One of the most satisfying aspects in game management is maintaining a healthy crop of turkeys to hunt or bringing back a wild turkey population in an area where they have struggled in the past. A simple mistake we see made every year that can have a negative impact on your turkey numbers is the good old bush hog. After being on your property during the spring, you begin to see a lot of things you would like to mow and keep cut back. Remember that those hens have nests hidden all over the place and many times they are in those grown up areas we are dying to get the tractor to and mow them down. Even routine maintenance on clover fields in the spring leads to a lot of turkey nest being destroyed. If you have chores to do on your property this spring, take the time to walk the areas out thoroughly and scout for any hidden turkey nests.
The main picture here is of a nest found in a Clover Plus field at the BioLogic Proving Grounds last spring, we were really wanting to get in there and get the field sprayed, but we took the time to do some walking around before driving in there with the tractor and look what we found. Although food plots are usually not the preferred place a hen will lay her eggs, it is not uncommon for them to use a spring food plot that has some good cover height to it.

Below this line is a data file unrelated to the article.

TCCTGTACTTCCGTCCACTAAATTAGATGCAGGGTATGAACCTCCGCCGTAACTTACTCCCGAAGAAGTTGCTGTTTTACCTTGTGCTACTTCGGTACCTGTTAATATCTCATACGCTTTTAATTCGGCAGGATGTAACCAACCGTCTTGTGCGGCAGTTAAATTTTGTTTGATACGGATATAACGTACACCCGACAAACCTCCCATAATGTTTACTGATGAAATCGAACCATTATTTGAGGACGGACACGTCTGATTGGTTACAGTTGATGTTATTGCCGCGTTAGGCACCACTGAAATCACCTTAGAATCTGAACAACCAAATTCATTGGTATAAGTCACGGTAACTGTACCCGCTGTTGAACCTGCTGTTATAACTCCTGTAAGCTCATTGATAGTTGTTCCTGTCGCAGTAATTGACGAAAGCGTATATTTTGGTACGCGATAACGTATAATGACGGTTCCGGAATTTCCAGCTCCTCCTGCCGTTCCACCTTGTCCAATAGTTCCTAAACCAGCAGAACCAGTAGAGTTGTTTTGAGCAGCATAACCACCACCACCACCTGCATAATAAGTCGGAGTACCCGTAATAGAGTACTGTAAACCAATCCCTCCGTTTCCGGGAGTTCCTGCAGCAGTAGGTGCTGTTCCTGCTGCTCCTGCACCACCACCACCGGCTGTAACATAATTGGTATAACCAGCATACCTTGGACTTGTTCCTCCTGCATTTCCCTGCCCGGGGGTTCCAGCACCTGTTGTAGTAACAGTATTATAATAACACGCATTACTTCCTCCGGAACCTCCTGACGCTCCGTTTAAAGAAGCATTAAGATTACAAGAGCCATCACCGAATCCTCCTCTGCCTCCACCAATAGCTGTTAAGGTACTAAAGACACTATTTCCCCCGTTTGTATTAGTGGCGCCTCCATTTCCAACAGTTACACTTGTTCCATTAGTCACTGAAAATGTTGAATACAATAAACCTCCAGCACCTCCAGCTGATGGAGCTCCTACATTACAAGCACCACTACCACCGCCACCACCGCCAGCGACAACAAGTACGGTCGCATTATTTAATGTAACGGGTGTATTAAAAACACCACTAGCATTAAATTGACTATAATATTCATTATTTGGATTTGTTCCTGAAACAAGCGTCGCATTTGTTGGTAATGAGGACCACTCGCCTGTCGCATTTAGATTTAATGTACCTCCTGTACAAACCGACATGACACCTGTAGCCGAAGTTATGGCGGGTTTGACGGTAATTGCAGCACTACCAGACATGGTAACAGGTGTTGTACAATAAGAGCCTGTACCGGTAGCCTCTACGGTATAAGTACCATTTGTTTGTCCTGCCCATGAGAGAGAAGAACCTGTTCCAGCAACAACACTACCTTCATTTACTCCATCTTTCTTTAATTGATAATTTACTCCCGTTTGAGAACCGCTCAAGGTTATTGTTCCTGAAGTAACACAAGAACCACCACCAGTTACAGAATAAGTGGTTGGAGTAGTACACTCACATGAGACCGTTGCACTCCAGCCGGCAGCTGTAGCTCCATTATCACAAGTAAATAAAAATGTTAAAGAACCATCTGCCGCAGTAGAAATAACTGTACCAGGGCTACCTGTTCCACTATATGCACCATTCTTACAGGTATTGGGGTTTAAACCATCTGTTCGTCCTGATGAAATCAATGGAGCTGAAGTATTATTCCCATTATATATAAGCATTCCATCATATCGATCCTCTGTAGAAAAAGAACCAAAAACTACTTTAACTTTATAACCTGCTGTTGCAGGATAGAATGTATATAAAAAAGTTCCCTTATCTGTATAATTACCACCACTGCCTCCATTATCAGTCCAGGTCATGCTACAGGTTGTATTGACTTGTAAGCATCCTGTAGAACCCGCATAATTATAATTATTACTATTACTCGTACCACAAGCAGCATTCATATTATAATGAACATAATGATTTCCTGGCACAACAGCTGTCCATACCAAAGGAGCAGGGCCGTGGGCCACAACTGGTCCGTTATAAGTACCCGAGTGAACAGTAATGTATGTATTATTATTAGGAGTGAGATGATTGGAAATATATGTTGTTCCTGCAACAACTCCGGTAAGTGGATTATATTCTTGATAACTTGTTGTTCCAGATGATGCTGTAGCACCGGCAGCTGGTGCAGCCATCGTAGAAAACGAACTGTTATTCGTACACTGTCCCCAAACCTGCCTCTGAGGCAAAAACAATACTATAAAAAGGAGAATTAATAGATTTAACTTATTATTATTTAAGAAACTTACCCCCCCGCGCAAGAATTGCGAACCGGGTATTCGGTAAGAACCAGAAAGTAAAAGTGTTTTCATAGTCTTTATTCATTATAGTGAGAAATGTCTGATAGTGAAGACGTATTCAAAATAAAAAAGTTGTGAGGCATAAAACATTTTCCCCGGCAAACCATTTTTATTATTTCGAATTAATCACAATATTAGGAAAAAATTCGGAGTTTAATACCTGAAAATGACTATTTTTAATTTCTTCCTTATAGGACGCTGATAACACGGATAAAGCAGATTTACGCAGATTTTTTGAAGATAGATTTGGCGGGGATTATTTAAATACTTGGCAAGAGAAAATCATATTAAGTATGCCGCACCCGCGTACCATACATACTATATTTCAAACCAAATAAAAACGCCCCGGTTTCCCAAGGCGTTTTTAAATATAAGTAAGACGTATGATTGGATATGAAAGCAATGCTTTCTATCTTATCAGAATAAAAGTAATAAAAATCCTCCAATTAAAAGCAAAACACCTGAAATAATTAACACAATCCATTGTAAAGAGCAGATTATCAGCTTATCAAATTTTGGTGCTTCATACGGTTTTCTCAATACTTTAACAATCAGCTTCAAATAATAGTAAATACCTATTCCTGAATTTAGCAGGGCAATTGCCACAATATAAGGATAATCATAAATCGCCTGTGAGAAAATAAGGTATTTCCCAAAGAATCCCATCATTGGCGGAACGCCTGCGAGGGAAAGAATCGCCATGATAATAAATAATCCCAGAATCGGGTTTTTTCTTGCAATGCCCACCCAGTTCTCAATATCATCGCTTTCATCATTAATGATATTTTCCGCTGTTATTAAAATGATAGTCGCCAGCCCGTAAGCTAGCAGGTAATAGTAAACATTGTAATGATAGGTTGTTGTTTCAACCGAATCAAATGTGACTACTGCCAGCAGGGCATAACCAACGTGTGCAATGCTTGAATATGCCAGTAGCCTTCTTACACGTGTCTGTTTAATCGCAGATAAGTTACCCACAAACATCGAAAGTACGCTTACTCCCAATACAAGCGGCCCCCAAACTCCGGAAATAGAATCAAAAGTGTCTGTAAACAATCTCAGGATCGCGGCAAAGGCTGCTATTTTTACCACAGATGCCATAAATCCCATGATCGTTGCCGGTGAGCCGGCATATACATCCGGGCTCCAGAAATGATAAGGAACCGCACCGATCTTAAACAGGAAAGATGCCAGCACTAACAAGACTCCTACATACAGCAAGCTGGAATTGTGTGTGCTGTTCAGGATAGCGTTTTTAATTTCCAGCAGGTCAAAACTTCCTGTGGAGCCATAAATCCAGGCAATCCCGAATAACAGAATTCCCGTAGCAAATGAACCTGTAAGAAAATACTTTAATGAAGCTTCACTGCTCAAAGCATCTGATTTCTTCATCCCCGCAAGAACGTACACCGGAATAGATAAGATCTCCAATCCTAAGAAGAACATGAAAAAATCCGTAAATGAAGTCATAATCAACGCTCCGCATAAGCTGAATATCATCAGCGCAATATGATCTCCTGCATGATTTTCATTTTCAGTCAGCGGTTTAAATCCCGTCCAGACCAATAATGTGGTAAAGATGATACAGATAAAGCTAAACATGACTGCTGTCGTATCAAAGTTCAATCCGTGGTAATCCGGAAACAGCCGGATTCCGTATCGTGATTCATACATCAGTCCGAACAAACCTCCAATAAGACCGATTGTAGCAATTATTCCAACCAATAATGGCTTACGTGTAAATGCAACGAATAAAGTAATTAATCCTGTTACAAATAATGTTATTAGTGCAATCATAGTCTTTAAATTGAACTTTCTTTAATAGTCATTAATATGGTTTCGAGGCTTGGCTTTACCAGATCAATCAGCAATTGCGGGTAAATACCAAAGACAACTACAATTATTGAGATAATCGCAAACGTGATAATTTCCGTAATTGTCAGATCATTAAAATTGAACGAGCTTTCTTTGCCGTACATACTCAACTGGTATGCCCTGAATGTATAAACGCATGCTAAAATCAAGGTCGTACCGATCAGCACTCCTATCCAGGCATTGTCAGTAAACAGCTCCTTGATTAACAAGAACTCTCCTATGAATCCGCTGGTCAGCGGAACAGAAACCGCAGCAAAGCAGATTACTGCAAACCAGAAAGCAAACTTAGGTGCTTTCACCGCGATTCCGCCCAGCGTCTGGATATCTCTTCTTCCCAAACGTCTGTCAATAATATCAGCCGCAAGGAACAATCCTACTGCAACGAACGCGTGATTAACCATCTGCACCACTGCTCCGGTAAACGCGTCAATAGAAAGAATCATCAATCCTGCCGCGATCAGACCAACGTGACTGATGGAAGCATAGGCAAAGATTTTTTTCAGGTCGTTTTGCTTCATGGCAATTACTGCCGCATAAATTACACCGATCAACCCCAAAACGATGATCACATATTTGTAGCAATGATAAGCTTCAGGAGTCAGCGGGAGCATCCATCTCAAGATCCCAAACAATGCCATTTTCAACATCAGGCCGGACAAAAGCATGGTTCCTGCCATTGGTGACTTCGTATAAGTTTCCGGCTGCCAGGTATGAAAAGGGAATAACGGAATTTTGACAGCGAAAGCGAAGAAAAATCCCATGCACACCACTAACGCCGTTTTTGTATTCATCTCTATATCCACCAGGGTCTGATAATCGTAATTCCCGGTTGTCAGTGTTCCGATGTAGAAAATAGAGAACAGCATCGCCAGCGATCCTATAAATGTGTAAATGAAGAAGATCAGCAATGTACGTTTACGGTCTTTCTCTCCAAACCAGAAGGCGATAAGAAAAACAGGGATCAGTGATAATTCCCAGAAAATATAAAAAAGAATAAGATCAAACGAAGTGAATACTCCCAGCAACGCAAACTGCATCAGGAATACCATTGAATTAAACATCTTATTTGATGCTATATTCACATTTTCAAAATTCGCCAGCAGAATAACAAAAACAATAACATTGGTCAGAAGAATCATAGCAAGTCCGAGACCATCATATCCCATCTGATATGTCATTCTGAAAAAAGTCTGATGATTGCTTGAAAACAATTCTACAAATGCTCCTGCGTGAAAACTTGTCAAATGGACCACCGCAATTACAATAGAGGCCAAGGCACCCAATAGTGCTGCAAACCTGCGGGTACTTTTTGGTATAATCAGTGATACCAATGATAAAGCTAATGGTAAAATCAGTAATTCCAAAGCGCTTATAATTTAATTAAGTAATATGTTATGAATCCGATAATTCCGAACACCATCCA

Turkey nest facts:
- Incubation time for the eggs is 28 days and each nest generally has 8-12 eggs.
- Only about half of all turkey nesst are successfully hatched.
- More than 70% of poult mortality occurs in the first 14 days after hatching.
- Mammalian nest predators such as raccoons, skunks, possums, etc are responsible for 90% of nest predation.
- Poults are following the hen within 24 hrs of hatching.
This tip is courtesy of the GameKeepers Field Notes, a weekly wildlife and land management email newsletter produced by the Mossy Oak GameKeepers.
A GameKeeper by definition is someone who truly loves AND lives the land, the critters and nature…not just during hunting season but all the time. A GameKeeper wants to be outdoors every day and work the dirt while living their personal “obsession”.
Find out more about what makes a GameKeeper by visiting our website.